After a series of preliminary experiments, we established that H&E staining of frozen tissue sections does not interfere with analysis and identification of proteins by MS. Flame figures, and uninvolved dermis of both patients were microdissected from serially cut slides (Fig. 1B) and subsequently analyzed by MS. This strategy successfully identified 5 proteins in the flame figures of patient 1 (Table SI1): actin (smooth muscle), eosinophil peroxidase, histone H2A (type 1-A), bone marrow proteoglycan (also known as eosinophil granule MBP) and a tyrosine tRNA ligase. In the corresponding control sample, these 5 proteins were not found. In patient 2, histone H2A was again present exclusively in the flame figures (Table SI1), but below the significance level. An expected protein, such as collagen α-1, was detected both in flame figures and in uninvolved dermis, but also below the significance threshold. Finally, MS data were validated by immunofluorescence staining for a selection of the proteins. Nuclear DNA and eosinophils within the dermis served as positive, internal controls of histone H2A and eosinophil peroxidase, respectively. Consistent with the MS data, flame figures showed strong immunoreactivity for both eosinophil peroxidase and histone H2A (Fig. 1C). In addition, these flame figures displayed mesh-like structured propidium iodide-positive DNA.


Fig. 1. Characterization of flame figures (patient 1). (A) H&E staining of a frozen punch biopsy showing 3 flame figures surrounded by a mixed inflammatory infiltrate (arrows, flame figures; 100×, original magnification). (B) Representative H&E stained section with 3 flame figures (top) of which 2 were microdissected (bottom) (LMD: laser microdissection; 100×, original magnification). (C) Protein expression by flame figures showing intense green fluorescence for histone H2A and eosinophil peroxidase (left). Flame figures also contain extracellular DNA (centre), identified by propidium iodide (PI) positivity (red) (100×, original magnification). Merged pictures (right) verified colocalization of staining.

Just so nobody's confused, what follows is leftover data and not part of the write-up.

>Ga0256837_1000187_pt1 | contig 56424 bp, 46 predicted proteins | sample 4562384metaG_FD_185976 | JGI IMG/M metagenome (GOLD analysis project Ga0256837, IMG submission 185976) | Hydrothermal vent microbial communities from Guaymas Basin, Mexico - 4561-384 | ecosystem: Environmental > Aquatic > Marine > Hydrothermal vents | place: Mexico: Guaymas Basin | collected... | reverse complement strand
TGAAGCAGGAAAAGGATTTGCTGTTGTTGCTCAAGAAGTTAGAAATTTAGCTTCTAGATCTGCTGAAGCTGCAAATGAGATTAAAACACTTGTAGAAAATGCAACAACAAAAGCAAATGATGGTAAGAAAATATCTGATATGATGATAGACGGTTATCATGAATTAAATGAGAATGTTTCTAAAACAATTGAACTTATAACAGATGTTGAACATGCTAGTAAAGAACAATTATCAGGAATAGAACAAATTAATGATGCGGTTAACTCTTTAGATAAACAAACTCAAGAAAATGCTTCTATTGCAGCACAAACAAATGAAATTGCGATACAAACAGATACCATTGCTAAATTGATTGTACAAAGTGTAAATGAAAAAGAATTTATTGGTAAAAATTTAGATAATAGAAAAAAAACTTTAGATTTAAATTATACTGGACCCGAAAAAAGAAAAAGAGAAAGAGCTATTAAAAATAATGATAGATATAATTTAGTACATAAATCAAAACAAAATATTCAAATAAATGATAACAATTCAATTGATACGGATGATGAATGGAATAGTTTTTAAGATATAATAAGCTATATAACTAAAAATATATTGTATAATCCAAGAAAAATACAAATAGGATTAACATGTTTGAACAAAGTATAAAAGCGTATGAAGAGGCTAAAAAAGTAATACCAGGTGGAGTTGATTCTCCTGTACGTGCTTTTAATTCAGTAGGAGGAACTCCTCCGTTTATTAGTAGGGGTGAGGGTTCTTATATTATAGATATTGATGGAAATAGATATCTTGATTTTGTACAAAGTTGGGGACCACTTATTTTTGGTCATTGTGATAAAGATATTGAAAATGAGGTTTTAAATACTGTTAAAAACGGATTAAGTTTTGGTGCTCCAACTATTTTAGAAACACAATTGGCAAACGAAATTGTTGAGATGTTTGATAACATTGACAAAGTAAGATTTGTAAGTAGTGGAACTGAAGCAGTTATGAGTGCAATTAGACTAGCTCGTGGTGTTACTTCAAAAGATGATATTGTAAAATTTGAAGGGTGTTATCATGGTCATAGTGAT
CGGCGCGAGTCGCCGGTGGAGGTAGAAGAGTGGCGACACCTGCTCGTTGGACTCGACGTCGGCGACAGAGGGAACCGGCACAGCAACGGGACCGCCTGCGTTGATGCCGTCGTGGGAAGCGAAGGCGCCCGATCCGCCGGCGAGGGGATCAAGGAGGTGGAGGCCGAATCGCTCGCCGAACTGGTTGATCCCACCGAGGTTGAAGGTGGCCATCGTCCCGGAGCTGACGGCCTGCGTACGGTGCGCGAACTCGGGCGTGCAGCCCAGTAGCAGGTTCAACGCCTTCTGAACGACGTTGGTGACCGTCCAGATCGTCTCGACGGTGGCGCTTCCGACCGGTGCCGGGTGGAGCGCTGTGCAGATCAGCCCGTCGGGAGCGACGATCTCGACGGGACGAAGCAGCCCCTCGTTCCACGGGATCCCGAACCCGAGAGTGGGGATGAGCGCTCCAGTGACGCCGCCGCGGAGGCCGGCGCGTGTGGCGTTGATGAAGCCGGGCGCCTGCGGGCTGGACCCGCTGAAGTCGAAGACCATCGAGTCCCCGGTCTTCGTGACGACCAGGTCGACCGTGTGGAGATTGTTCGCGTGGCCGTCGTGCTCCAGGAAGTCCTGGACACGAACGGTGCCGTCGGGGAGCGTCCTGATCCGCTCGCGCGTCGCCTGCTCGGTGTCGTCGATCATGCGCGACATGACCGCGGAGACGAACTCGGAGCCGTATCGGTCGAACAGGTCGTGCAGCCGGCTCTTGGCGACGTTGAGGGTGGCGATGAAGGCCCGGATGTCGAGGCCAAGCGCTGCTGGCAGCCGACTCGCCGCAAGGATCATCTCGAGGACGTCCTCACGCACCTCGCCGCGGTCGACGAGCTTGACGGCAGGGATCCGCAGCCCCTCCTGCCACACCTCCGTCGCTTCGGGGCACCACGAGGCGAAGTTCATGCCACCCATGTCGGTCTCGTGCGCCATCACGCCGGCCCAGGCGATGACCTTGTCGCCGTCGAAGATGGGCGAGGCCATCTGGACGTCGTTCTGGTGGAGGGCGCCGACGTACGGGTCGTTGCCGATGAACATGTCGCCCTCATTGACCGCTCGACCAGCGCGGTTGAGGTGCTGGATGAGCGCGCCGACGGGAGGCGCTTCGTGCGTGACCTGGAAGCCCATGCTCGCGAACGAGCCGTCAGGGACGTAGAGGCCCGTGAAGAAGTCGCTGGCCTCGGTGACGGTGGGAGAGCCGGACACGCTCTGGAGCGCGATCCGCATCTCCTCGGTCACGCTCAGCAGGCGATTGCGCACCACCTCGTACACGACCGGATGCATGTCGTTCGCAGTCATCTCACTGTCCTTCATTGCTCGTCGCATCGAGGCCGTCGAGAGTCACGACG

Our finding of eosinophil MBP by MS on microdissected flame figures is in line with previous immuno­fluorescent studies (3, 4). Similarly, the presence of eosinophil peroxidase is in agreement with the abundance of infiltrating eosinophils (1). The identification of collagen α-1 in flame figures, the major constituent of fibrillar collagen, can also be expected, as it was reported earlier by George Wells himself (1). These corroborating data demonstrate the feasibility of MS on H&E-stained and microdissected frozen specimens.

In addition, we identify high levels of histone H2A and mesh-like DNA chains in flame figures. These components have previously been found in eosinophil extracellular DNA traps (EETs) (5–7), which were first described in the context of neutrophils (8), but later also other immune cells, such as eosinophils. Most likely, EETs are formed in 2 phases. Initially, viable eosinophils acutely release mitochondrial DNA in an energy-dependent, catapult-like manner (6). In a later phase, eosinophils can undergo eosinophil cytolytic cell death, resulting in the discharge of free eosinophil granules and chromosomal DNA containing histones (7). The filamentous network of DNA in EETs is coated with cell-free eosinophil granule proteins, such as eosinophil peroxidase and MBP (5–7). The formation of EETs by eosinophils is believed to be part of their function in the innate immune response (5–7). The antimicrobial functions of eosinophil peroxidase and MBP, and their toxic effects on membranes are well-established (reviewed in (9)). Likewise, histone H2A has an acknowledged role in the innate defence against extracellular microbes (10–13). And, finally, extracellular DNA is pivotal for the anti-bacterial role of EETs (6), possibly serving as a web for capturing pathogens/antigens, and as a backbone for eosinophil granule proteins. Simon et al. (5) have previously documented the differences between EETs and flame figures, but also noticed that EETs may form larger aggregates, particularly in samples with clusters of eosinophils. In view of the similar composition of flame figures and EETs and occurrence in similar eosinophil-rich skin diseases, their potential relationship warrants further investigation.




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Supplementary content
Table SI